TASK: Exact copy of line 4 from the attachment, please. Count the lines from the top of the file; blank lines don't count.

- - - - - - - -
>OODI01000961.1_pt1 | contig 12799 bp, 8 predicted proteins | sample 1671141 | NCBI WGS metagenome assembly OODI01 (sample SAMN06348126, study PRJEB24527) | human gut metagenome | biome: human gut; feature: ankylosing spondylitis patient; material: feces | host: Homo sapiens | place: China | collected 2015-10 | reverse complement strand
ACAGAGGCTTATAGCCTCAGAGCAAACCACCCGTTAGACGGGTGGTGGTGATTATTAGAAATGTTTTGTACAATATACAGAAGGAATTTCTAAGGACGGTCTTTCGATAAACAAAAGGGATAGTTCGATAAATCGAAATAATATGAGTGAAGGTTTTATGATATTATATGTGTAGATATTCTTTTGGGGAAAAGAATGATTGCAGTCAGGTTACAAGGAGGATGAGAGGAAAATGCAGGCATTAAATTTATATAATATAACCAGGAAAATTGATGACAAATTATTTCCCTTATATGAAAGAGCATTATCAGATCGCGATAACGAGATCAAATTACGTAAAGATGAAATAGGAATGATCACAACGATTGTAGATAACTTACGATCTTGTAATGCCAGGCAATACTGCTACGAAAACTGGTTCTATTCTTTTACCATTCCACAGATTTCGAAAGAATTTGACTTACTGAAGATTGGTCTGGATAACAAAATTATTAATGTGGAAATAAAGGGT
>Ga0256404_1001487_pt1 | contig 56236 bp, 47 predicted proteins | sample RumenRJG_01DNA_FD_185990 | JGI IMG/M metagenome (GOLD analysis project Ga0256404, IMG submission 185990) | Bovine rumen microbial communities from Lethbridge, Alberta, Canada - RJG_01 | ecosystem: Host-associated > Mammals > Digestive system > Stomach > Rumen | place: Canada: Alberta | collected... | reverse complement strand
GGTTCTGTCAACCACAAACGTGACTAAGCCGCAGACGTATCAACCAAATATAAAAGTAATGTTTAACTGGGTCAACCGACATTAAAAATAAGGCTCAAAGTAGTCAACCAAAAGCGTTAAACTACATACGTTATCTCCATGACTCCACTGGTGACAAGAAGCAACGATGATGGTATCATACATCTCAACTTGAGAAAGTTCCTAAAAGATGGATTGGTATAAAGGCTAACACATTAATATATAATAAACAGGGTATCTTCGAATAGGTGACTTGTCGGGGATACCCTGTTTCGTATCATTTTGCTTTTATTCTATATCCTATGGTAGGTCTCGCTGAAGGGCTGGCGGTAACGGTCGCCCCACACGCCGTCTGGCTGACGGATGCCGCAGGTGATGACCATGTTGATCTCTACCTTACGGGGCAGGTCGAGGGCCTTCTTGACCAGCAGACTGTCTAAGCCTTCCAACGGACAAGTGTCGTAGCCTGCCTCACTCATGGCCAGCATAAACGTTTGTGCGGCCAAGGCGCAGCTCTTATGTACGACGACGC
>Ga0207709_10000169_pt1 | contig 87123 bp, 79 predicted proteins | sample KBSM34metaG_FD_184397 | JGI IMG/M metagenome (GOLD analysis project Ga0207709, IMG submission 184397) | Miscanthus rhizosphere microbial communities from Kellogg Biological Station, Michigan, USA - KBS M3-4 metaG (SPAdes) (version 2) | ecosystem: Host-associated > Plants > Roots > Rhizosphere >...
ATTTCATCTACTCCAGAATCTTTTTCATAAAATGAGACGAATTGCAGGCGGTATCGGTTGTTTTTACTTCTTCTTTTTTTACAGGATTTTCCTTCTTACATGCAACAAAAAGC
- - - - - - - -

GGTTCTGTCAACCACAAACGTGACTAAGCCGCAGACGTATCAACCAAATATAAAAGTAATGTTTAACTGGGTCAACCGACATTAAAAATAAGGCTCAAAGTAGTCAACCAAAAGCGTTAAACTACATACGTTATCTCCATGACTCCACTGGTGACAAGAAGCAACGATGATGGTATCATACATCTCAACTTGAGAAAGTTCCTAAAAGATGGATTGGTATAAAGGCTAACACATTAATATATAATAAACAGGGTATCTTCGAATAGGTGACTTGTCGGGGATACCCTGTTTCGTATCATTTTGCTTTTATTCTATATCCTATGGTAGGTCTCGCTGAAGGGCTGGCGGTAACGGTCGCCCCACACGCCGTCTGGCTGACGGATGCCGCAGGTGATGACCATGTTGATCTCTACCTTACGGGGCAGGTCGAGGGCCTTCTTGACCAGCAGACTGTCTAAGCCTTCCAACGGACAAGTGTCGTAGCCTGCCTCACTCATGGCCAGCATAAACGTTTGTGCGGCCAAGGCGCAGCTCTTATGTACGACGACGC